How do companies handle the EU’s new sustainability regulations?

Two School of Business students examined Nordic firms for PwC Finland
PwC:lle tehdyn opiskelijaprojektin projektitiimi
Partner Mikael Niskala, PwC Finland (left), students Minh Quang Tran and Touko Heikkinen, and Assistant Professor Bianca Beyer

Aalto University School of Business master’s degree students Minh Quang Tran (Finance) and Touko Heikkinen (Information and Service Management) conducted a customized student business project for PwC Finland’s Partner and ESG Leader Mikael Niskala between March and June 2023. The project supervisor was Bianca Beyer, Assistant Professor from the Department of Accounting. The students frequently consulted and received feedback from the project supervisor throughout the project.

The EU taxonomy requires large companies to classify the sustainability of their activities according to a standardized framework. The aim is to get the financial market direct investments towards more environmentally sustainable solutions. The systematic rules and metrics help to standardize sustainability and combat greenwashing. The regulations are novel with financial and major companies needing to report, for the very first time for the fiscal year 2022, the sustainability alignment of their ESG activities according to the regulations. 

PwC Finland’s sustainability and ESG services help companies become more sustainable businesses. EU Taxonomy reporting is covered in sustainability reporting and verification services, in which PwC helps companies measure and report on Taxonomy issues in accordance with established governance, environmental, and reporting standards. This project helped the firm with a holistic overview complementing their findings from day-to-day operations.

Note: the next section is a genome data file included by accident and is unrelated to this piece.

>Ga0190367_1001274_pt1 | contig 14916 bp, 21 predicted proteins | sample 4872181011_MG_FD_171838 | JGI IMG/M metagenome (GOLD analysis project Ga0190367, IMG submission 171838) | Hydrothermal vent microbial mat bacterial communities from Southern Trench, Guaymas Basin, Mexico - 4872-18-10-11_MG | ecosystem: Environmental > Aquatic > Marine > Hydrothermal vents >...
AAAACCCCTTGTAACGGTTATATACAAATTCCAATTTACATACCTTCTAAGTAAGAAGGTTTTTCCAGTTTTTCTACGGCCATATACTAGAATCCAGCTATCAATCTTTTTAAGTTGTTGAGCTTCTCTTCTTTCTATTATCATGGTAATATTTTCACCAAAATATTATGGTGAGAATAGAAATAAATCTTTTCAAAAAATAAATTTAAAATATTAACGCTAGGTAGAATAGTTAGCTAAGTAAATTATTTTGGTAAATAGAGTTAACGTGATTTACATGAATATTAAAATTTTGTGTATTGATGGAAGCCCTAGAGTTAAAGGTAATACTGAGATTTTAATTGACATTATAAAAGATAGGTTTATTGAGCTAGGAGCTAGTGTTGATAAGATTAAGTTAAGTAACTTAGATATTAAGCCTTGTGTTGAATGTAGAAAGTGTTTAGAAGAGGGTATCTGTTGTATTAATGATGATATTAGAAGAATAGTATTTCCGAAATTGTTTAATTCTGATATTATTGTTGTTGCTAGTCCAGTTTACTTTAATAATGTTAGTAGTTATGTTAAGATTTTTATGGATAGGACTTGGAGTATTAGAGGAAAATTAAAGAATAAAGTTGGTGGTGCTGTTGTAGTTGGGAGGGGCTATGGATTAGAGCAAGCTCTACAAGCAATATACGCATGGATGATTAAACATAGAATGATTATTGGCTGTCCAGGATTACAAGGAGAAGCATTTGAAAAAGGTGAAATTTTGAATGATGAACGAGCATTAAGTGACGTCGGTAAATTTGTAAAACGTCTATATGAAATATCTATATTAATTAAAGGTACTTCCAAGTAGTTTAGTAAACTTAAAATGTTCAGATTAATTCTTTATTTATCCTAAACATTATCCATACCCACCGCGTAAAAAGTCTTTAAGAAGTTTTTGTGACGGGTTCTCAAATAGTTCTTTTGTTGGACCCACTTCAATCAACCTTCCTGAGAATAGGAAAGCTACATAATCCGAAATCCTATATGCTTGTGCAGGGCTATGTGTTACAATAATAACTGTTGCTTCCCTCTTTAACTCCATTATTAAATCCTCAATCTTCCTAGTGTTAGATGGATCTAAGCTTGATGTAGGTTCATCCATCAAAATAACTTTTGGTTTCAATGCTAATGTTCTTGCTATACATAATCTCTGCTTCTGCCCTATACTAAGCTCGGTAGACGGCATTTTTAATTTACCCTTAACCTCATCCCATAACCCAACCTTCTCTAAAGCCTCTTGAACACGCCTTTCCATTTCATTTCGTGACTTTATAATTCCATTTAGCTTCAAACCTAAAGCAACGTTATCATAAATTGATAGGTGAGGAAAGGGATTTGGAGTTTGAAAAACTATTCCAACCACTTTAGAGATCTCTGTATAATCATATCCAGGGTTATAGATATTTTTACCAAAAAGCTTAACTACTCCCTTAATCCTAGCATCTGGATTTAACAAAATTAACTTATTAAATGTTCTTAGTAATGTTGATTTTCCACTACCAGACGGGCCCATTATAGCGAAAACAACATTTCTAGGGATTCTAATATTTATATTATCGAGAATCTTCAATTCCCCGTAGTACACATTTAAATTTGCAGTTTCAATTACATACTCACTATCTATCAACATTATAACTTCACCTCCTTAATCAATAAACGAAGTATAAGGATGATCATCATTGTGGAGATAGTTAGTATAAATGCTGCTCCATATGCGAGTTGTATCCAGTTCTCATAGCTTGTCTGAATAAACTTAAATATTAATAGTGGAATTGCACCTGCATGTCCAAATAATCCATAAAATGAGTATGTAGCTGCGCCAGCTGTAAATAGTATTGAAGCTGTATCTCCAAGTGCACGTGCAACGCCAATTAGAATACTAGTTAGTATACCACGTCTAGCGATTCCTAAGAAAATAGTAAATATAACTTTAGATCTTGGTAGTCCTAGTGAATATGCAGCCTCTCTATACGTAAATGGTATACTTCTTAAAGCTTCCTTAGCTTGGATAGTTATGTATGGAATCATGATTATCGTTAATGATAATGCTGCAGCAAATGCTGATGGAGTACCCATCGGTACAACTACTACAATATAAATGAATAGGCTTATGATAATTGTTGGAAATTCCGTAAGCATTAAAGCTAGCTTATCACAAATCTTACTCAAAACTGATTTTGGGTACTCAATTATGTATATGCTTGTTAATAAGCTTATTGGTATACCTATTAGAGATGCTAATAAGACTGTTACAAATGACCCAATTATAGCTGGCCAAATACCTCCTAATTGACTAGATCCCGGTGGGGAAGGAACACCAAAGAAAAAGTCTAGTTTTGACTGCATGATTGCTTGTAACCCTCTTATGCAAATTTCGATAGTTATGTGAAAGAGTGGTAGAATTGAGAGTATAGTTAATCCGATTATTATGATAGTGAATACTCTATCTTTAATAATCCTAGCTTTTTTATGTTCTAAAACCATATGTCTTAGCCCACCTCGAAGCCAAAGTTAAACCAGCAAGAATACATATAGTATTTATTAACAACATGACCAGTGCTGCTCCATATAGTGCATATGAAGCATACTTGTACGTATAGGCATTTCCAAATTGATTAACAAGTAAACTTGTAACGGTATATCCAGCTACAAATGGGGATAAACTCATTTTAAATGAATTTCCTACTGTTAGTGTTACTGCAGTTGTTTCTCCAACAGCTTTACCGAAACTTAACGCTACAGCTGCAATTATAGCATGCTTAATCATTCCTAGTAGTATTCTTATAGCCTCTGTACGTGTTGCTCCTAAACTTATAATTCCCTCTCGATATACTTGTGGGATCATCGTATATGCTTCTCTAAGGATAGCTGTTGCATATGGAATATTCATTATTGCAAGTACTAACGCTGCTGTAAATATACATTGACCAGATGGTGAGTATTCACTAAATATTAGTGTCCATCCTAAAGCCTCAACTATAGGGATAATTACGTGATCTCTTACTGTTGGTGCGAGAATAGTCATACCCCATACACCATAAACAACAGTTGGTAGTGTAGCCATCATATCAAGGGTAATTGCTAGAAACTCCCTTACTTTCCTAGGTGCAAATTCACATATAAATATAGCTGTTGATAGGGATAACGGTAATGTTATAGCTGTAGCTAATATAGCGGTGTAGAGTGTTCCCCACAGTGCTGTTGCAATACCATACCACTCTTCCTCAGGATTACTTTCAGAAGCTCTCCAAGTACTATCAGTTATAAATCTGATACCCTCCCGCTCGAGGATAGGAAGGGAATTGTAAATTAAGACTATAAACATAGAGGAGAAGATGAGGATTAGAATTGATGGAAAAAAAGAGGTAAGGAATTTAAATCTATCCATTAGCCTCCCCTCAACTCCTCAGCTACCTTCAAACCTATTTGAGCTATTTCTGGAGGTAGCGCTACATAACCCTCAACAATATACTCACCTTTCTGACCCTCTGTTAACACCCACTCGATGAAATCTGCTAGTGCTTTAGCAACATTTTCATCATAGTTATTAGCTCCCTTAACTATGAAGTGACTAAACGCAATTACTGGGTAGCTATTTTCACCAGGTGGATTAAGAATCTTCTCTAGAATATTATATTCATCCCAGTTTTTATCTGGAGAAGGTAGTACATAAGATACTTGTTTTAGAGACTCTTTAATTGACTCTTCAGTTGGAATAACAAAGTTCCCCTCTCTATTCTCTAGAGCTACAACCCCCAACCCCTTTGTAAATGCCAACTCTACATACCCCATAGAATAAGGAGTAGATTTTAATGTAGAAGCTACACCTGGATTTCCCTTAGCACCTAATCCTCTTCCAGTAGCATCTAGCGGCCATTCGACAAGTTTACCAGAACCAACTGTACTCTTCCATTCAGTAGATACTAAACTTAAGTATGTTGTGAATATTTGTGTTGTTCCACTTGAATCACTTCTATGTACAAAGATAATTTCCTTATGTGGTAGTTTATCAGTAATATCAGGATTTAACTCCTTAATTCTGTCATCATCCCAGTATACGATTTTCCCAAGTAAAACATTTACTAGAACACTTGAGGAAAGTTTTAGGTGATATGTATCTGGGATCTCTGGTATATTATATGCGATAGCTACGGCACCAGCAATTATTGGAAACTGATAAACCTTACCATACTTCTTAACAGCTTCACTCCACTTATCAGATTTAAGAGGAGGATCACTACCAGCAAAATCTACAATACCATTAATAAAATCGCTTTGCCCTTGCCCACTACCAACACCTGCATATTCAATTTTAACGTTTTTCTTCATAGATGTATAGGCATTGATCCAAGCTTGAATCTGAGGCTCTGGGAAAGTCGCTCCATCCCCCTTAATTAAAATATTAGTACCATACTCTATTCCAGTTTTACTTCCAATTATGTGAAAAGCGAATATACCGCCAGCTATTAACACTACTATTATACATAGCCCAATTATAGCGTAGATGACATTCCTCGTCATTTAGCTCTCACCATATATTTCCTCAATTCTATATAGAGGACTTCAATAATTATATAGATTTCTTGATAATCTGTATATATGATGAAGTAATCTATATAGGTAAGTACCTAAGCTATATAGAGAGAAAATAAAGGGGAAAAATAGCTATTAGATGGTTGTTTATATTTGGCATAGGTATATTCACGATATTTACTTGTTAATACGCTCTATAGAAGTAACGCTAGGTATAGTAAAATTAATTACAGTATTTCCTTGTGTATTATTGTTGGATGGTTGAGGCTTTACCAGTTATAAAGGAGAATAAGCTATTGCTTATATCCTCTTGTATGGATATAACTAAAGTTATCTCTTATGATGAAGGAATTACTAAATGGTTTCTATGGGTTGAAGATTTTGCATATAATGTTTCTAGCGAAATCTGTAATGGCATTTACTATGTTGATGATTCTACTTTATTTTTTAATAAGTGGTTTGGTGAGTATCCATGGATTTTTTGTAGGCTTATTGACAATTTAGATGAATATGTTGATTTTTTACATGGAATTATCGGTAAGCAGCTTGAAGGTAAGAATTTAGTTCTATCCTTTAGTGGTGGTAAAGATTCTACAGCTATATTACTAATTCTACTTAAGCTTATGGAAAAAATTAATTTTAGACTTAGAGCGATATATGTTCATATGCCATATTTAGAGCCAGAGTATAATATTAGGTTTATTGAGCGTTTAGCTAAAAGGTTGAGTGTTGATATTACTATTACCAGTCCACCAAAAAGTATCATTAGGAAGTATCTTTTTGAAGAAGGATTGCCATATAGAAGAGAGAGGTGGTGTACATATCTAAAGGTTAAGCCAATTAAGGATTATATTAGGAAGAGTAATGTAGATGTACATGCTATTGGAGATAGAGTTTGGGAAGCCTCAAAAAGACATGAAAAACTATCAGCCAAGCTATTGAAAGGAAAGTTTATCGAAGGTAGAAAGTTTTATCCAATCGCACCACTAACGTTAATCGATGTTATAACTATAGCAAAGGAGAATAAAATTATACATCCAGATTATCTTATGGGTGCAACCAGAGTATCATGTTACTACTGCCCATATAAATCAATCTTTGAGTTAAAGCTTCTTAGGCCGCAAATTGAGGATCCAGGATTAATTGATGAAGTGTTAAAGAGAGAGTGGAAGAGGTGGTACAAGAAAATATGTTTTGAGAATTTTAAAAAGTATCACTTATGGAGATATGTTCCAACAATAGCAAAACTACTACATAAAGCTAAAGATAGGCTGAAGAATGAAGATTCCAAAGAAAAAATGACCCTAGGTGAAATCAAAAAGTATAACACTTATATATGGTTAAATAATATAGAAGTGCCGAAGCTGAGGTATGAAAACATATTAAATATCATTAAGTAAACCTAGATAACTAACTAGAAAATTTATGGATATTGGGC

More than 350 Nordic companies analyzed

In the first phase, the students looked at the level of sustainability of the Nordic companies according to the regulation and initial reporting practices. 

‘As the regulations and reports were new, there were often surprises in research. This provided highly interesting challenges. 359 Nordic companies were analyzed, and the students prepared descriptive statistics and visualizations for the mid-term meeting. This provided an early overview of the situation in the Nordics and helped to refine the research questions for the second phase during the mid-term meeting,’ tells Touko Heikkinen. 

Around 21% of the identified companies’ turnover was reported to be eligible to, at some point, be considered contributing significantly to the sustainability objectives. Only 5% of the total turnover though met the stricter criteria of being already aligned with the regulations and already contributing significantly to the current objectives of mitigating or adapting to climate change.

Beyond the Surface: Uncovering Insights through Interviews

Consequently, the research team dived deep into more ad-hoc and/or qualitative topics such as sectors and economic activities that PwC would like in-depth investigations on. 

‘The second phase also included interviews with Taxonomy-responsible people at several Finnish non-financial companies, and additionally with investment professionals at certain Finnish financial institutions. The interviews proved to be highly useful as interviewees felt more comfortable sharing their own points of view in this setting. These interviews provided more perspectives than those publicly stated, for example, in annual reports,’ tells Minh Quang Tran. 

This phase delved deeper into, for example, what challenges companies are having in dealing with the regulations and how the regulations have affected investment practices at the financial institutions. Some common themes and difficulties were identified, which provided PwC with confirmation on their internal thoughts as well as some novel insights.

‘In good cooperation with Aalto University, we discovered that there was a clear research gap around taxonomy reporting. The research was also very timely, as the first year of reporting was underway and the reporting practices are currently taking shape,’ says Mikael Niskala from PwC Finland. 

There were also interesting questions during the final meeting such as how much greenwashing can be done in EU Taxonomy reporting, if companies merely “tick the box” and do not need to explain further in their disclosures. While this was not covered by the study, it proved to be an idea worth further exploration.

Opiskelijoita Kauppakorkeakoululla. Kuva: Aalto-yliopisto / Unto Rautio

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